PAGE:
Dörte Kuhlmann, “Gender Matters. The Grand Architectural Revolution,” The Plan Journal 4, no. 2 (2019): 274.
Source: CNAPPC, National Council of Architects, Planners, Landscapers and Conservators.
Sigrun Bülow-Hübe, Marianne Brandt, Adrienne Górska, Cini Boeri, Itsuko Hasegawa are also shown at this table.
This table also features Lotte Stam-Beese, Diana Balmori, Carme Pinós, Alice Constance Austin, Maria Claudia Clemente, Vittoria Calzolari, and Paola Viganò.
Rem Koolhaas in 2020 curated the exhibition Countryside: The Future at the Guggenheim Museum, New York. See Amo, Rem Koolhaas, Countryside: a Report (Cologne, Ger.: Taschen, 2020).
This table also features French Algerian architect Georgette Cottin-Euziol, Alessandra Cianchetta, and Flora Ruchat Roncati.
The table was completed by Louise Blanchard Bethune, Phyllis Lambert, Eleanor Raymond, Diana Agrest, Beverly Willis, Odile Decq, Part W Collective, Horizontale.
Such as Nanda Vigo, Maria Giuseppina Grasso Cannizzo, Carmen Andriani, Elisabetta Terragni, Francesca Torzo. Also: Pia Pascalino (Studio Labirinto), Toshiko Mori, Egle Renata Trincanato, Zenaide Zanini, Paola Salmoni, and Susanna Nobili.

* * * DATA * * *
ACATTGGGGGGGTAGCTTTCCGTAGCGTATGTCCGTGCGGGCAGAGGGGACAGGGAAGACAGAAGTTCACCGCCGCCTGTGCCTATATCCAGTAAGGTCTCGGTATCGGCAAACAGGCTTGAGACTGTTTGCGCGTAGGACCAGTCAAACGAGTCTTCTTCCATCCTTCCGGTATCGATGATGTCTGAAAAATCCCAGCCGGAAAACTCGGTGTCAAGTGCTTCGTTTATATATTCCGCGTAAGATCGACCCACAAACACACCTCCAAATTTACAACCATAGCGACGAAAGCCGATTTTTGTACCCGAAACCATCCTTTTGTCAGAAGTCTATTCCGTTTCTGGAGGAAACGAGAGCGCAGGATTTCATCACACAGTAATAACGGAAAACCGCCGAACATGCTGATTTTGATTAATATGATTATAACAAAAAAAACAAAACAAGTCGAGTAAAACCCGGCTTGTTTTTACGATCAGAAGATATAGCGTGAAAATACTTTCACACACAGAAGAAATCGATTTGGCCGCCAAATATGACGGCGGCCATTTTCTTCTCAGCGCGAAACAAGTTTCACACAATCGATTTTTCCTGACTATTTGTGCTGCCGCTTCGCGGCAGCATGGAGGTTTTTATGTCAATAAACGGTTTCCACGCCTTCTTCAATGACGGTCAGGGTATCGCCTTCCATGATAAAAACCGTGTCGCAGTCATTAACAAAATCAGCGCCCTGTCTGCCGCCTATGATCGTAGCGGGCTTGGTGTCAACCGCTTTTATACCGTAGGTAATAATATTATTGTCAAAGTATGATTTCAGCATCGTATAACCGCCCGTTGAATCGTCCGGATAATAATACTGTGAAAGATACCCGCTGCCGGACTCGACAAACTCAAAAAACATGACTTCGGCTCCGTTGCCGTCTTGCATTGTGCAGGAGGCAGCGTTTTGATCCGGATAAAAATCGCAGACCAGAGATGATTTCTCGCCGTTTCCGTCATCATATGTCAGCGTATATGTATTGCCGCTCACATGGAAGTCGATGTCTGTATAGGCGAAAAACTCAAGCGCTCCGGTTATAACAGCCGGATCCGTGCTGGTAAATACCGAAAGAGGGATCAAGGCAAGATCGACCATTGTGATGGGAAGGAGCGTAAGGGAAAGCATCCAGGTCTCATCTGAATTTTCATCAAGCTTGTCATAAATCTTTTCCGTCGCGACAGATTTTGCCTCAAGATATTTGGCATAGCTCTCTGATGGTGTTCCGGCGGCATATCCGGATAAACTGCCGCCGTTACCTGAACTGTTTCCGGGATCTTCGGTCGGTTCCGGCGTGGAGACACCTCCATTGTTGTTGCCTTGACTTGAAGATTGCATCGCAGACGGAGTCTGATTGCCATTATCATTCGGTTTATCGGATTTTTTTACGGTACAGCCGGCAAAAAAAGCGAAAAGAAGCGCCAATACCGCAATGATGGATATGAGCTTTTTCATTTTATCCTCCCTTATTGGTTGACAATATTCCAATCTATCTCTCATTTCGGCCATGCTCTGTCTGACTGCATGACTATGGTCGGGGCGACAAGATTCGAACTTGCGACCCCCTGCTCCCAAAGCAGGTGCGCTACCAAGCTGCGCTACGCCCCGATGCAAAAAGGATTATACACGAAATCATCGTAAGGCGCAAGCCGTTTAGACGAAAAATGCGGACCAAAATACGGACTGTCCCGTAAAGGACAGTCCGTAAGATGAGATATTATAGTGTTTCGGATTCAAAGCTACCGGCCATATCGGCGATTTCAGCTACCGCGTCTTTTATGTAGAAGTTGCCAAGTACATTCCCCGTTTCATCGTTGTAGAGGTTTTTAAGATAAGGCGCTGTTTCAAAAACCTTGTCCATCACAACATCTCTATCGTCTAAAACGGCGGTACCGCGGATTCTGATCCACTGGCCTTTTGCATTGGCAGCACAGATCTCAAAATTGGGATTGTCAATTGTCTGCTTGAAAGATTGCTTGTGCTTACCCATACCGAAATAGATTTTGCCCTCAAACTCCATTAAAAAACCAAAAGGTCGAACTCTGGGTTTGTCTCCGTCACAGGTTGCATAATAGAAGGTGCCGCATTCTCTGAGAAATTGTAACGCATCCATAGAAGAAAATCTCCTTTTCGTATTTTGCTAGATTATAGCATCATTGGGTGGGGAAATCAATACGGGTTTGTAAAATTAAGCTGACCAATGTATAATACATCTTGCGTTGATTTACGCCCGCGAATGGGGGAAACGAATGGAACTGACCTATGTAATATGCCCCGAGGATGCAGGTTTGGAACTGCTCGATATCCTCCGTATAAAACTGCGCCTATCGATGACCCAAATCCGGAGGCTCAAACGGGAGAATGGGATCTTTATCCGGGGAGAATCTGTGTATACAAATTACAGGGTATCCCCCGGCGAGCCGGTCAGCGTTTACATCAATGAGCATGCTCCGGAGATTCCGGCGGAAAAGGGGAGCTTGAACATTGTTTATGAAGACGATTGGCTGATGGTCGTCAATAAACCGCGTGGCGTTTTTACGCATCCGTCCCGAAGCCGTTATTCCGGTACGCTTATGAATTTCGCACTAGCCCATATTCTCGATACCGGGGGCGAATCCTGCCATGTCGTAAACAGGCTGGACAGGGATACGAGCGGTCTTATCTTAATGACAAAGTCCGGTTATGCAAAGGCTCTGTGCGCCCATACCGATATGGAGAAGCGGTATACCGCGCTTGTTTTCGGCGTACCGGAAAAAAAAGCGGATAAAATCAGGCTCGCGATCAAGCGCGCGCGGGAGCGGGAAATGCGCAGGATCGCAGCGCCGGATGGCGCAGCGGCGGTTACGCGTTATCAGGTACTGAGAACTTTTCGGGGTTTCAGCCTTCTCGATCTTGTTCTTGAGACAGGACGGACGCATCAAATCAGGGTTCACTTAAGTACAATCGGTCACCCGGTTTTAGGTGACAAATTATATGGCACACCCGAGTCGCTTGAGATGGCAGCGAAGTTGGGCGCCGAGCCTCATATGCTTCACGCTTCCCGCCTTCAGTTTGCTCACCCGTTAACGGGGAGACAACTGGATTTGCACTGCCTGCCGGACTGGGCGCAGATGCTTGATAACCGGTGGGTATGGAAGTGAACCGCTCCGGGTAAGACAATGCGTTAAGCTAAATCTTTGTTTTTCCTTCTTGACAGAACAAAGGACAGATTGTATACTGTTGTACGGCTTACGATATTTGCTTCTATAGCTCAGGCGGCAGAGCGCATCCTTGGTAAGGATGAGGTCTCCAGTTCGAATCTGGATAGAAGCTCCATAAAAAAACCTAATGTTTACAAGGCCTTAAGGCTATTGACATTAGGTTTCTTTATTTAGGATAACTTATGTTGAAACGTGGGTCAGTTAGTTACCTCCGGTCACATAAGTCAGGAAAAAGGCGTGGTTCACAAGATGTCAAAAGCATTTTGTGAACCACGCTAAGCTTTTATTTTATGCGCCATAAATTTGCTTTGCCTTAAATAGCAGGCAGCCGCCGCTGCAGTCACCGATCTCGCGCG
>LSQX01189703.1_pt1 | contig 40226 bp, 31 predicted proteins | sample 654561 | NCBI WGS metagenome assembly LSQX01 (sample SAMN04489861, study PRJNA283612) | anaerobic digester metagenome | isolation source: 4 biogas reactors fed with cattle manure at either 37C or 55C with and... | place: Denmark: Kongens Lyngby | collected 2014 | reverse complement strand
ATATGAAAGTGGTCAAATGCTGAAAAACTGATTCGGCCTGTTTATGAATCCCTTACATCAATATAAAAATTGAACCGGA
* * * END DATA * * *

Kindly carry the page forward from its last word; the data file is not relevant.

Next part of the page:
All images by © the Author.
Caterina Padoa Schioppa, architect, is an Associate Professor in Architectural and Urban Design at the Department of Architecture and Design of the Sapienza University of Rome. She has taught at the Politecnico di Milano (2011–15), the Doctoral School of Landscape Architecture in Florence (2015–18), and in the “Rome Program” of the Canadian University of Waterloo (2014–18). In 2004 she founded the padOAK studio, which is involved, among other commitments, in collaborative projects with the Province and the Municipality of Rome, the MAXXI Museum in Rome, and the Revoltella Museum in Trieste. She has written many essays and articles on architecture and landscape theory and is the author of the books Transcalarity and Adaptability in Landscape Urbanism (Aracne, 2010), Kongjian Yu. 1998–2018 (Libria, 2019), and Vector Architects (Libria, 2020). She is a member of the editorial board of Ardeth. E-mail: firstname.lastname@example.org